Rock Goes Country: The Doobie Brothers' Deep Cut 'Texas Lullaby'

The Doobie Brothers' 1975 album Stampede, the California rock band's final release before Michael McDonald replaced Tom Johnston as lead vocalist, featured only one classic rock standard, a cover of Motown songwriters' Holland-Dozier-Holland's "Take Me In Your Arms (Rock Me a Little While)." Beyond the one obvious single, Stampede includes multiple tracks which reflect a deep appreciation for Laurel Canyon's country-rock giants, Nashville's more progressive songwriters and various styles of Southern music.

Examples of this include "I Cheat the Hangman," a six-and-a-half minute musical journey featuring bottleneck guitar accompaniment from Ry Cooder and guest vocals from Maria Muldaur. There's also gentle acoustic number "Slack Key Soquel Rag," fast-driving rockers "Neal's Fandango" and "Double Dealin' Four Flusher," blues nods "Rainy Day Crossroad Blues" and "I Been Workin' on You" and one of the best country-leaning rock songs not by Lynyrd Skynyrd, "Texas Lullaby."

Johnston, the voice heard on "Black Water" and other Doobies standards, wrote and sang lead on "Texas Lullaby," a nostalgic trip that deserves a spot on any Southern rock playlist. It's briefly accentuated by guitarist and former Steely Dan member Jeff "Skunk" Baxter's skill as a steel guitarist.

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Songs like "Texas Lullaby" may lack the cultural impact of the Johnston-sung hits off the Doobie Brothers albums Toulouse Street, The Captain and Me and What Were Once Vices are Now Habits, but they still serve as excellent examples of rock songwriting that honors popular music's roots.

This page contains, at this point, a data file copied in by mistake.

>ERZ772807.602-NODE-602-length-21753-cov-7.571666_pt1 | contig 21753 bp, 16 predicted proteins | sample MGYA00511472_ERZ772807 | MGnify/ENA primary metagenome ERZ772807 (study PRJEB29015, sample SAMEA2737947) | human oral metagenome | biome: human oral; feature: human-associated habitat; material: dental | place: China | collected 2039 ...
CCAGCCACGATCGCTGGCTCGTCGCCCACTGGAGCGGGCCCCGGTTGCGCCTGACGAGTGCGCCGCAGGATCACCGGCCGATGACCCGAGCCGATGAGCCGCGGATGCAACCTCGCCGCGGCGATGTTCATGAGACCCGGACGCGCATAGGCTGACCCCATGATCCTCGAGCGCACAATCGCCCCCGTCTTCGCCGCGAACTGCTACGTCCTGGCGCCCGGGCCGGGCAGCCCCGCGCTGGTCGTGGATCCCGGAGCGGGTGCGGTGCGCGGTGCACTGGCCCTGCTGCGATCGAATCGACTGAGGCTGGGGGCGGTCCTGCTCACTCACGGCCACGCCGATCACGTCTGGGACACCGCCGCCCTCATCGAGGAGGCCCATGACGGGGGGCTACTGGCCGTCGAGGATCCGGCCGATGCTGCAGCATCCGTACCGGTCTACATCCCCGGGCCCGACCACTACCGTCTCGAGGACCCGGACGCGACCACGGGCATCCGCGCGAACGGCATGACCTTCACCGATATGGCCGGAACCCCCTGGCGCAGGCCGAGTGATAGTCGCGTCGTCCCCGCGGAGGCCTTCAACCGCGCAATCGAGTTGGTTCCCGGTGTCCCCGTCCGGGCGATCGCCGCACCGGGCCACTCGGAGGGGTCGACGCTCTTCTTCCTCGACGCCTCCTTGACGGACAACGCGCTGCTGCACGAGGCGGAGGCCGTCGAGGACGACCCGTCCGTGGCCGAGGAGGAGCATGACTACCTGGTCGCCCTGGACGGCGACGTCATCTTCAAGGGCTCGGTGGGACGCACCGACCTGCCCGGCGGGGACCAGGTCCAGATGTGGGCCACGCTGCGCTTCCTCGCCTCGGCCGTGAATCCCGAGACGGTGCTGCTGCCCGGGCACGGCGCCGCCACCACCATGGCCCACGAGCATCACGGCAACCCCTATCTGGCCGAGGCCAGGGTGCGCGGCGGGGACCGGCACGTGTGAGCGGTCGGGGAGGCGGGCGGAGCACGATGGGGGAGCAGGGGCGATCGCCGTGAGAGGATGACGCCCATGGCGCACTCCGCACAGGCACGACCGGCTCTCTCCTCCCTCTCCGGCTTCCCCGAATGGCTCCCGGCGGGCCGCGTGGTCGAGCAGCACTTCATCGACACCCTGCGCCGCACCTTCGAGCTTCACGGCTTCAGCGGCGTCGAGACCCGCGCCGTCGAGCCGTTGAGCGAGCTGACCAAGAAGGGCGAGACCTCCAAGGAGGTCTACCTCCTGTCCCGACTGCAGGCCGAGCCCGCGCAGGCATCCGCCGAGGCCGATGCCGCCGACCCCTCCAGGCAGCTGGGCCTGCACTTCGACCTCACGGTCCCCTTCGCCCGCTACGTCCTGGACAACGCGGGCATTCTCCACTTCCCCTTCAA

Like prior releases, Stampede was produced for Warner Bros. by Ted Templeman.

"Texas Lullaby" Lyrics

Sittin' by myself in the summertime, when the heat is burnin' down
Watchin' the golden crops in the field just growin' without a sound
I was a boy raised in the country and it's still a part of me
And you see no matter where I go it's a beautiful memory
Rise with sun at the break of day, lookin' out my window
It's the same as yesterday
Sittin' under an old oak tree, pickin' my guitar in the shade
That old tree spreadin' over my head is the closest friend I made

Just me and some lonely wooden music, floatin' through air
The grass is rustlin' and the birds are singin' and my heart don't have a care
Still another day finds me in the fields, sweat is soakin' up my ragged clothes
But I'd rather work than steal

Watchin' the sun settle down over open Texas land, looking at the cattle and the horses runnin' wild as they can

Life was different in the old days, you just get a day's work done
When you were finished workin' in the fields, there was chores at home to be done

I was always hearin' music, always wanna play me some
As a full-time friend or the way to ease the end of a woman that swayed me some
Hearin' those tunes always had a way of soothin' out my soul
When times got hard and work got slow it was music that kept me whole
Sun beatin' down through the trees, gets so hot bring a workin' man to his knees
Part of my heart, part of my soul, part of a melody
Hands are clappin' and people swayin' in simple harmony
Life was different in the old days, you just get a day's work done
When you finished workin' in the fields there was chores at home to be done

Late in the evenin' on the front porch when the sun is settin' in the west
Me and the boys pass around the bottle and sing what we like best
Sing about our wives, sing about our children, singin' out the Delta blues
We're simple folks and we like it that way, got nothin' left to lose

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Rock Goes Country: The Doobie Brothers' Deep Cut 'Texas Lullaby'